Jeremiah Milles D.D.
1714 - 1784
A portrait of the self-satisfied & well-fed Rowleian, Jeremiah Milles, author of the literary crime, which he rather grandly called:
Poems, Supposed to have been Written at Bristol, in the Fifteenth Century, by Thomas Rowley, Priest, &c, with a Commentary, in which the Antiquity of them is Considered, and Defended.
The book was published in 1782, but the presentation copy, shown above, from Jeremiah Milles to another of our remarkable Bristol boys, James 'two pistols' Thistlethwaite, an acquaintance of Chatterton's, is annotated Dec 12th 1781.
Notice too, the signature of Thomas Worthington Barlow, scientist, antiquarian etc. who, three years after writing his name and the date of 1853 on the title page, died in Sierra Leone of a fever. I don't know if this book has become cursed, a bit like the Howard Carter 'Tutankhamun curse,' however, I have been the keeper of the book for a good few years now, so fingers crossed for the future! I should add that, regardless of the above, I love this book and Jeremiah too, they both add some flavour to the controversy!
Jeremiah Milles D.D., Dean of Exeter, President of the Antiquaries Society.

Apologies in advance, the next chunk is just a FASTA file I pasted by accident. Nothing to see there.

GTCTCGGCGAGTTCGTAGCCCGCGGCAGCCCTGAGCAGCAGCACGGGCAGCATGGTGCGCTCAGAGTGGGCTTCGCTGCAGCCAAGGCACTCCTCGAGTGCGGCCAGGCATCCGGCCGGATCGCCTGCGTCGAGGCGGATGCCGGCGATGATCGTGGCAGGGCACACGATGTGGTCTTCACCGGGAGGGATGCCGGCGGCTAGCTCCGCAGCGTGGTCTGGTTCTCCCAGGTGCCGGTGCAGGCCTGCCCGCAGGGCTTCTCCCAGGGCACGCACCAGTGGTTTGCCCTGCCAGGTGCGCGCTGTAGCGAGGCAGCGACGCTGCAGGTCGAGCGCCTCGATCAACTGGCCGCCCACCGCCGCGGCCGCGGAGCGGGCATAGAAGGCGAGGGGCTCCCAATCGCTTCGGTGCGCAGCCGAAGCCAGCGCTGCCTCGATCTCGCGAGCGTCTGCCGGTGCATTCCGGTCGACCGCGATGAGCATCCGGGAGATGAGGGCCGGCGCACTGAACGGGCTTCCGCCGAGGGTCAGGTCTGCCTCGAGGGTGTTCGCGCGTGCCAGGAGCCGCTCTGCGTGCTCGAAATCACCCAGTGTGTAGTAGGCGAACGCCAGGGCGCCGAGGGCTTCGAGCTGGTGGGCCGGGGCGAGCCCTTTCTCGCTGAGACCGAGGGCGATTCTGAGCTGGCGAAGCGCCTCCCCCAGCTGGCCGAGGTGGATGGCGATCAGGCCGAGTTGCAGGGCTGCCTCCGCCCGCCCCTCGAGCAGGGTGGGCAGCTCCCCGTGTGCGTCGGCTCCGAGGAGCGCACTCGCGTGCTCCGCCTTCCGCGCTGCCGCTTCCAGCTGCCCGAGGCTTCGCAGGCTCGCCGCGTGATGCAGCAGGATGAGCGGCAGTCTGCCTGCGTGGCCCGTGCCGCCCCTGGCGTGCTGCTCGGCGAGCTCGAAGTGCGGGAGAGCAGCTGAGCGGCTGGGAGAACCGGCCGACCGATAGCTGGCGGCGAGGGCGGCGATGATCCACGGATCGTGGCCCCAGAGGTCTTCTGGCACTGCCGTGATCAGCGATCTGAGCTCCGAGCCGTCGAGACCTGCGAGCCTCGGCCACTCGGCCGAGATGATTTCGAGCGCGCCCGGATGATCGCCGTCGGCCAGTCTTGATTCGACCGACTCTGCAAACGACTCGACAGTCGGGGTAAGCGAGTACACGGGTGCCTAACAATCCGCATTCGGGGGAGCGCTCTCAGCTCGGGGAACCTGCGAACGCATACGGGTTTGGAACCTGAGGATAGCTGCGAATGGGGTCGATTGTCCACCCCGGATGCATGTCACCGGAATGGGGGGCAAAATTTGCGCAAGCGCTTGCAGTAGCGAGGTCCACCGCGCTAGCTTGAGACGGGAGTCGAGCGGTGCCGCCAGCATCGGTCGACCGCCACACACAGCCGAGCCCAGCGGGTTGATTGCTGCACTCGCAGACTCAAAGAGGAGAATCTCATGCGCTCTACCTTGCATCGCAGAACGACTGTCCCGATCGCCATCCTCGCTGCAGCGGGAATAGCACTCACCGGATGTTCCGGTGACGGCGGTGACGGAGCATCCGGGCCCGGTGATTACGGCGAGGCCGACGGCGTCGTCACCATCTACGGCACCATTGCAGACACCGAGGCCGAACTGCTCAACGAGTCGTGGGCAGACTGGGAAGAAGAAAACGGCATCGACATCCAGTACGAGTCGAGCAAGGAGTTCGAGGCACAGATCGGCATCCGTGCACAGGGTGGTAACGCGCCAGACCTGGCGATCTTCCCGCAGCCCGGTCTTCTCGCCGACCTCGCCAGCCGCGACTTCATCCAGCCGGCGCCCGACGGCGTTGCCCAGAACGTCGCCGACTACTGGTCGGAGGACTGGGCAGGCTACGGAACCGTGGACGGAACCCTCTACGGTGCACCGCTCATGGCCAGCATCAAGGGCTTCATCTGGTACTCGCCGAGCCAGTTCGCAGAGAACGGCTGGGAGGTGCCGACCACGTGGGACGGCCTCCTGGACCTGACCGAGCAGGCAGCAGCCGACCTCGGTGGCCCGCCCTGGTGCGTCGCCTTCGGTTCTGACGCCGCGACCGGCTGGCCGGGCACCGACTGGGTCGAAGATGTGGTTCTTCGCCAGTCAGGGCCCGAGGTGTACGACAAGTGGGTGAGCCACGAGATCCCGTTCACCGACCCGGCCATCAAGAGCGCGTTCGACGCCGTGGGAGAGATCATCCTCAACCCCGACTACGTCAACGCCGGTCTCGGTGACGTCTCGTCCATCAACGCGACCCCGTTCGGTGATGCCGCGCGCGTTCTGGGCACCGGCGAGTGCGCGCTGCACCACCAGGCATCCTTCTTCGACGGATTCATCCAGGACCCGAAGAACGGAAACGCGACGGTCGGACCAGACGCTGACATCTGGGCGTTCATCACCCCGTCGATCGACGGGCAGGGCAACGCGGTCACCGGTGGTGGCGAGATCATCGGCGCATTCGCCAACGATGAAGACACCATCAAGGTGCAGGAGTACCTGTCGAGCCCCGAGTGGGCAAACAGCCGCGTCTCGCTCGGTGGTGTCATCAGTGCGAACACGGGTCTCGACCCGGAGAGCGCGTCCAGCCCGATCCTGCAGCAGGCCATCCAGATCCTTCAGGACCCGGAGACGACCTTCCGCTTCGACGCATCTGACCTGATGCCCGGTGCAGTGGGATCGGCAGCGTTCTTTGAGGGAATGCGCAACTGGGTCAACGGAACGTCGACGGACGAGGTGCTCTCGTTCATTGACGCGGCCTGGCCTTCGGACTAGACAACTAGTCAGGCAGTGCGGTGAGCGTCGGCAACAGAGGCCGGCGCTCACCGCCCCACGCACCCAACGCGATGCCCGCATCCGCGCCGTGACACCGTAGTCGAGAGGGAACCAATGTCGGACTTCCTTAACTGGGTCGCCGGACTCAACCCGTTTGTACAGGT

Also author of the 1782 edition of 'Poems...By Thomas Rowley' (although it is not mentioned on his Wiki page).
However, he doesn't get off that easily, as the Dictionary of National Biography does have a paragraph detailing his misguided attempt to prove that Chatterton's poems were written by Rowley, and I quote the whole paragraph below; all as written:
"Unfortunately for his reputation Milles rushed into the Chatterton dispute with an extravagant edition of ‘Poems supposed to have been written at Bristol in the Fifteenth Century by Thomas Rowley, Priest. With a Commentary,’ 1782, copies of which, with numerous manuscript notes by Haslewood, Dr. Sherwen, and Horace Walpole, are in the British Museum. In this work he maintained the antiquity of the poems, and committed himself to the assertion, when writing on the poem of the death of ‘Syr Charles Bawdin,’ that ‘a greater variety of internal proofs may be produced for its authenticity than for that of any other piece in the whole collection.’ His ingenuous comments provoked replies from Edmund Malone, Thomas Tyrwhitt, and Thomas Warton, and a very severe ‘Archæological Epistle to Dean Milles,’ 1782, which, though long attributed to the poet Mason, was written by John Baynes [q. v.] On the dean's part in this controversy S. T. Coleridge wrote that he ‘foully calumniated Chatterton, an owl mangling a poor dead nightingale,’ and that ‘though only a dean, he was in dulness and malignity most episcopally eminent’ (Joseph Cottle, Early Recollections, i. 36)."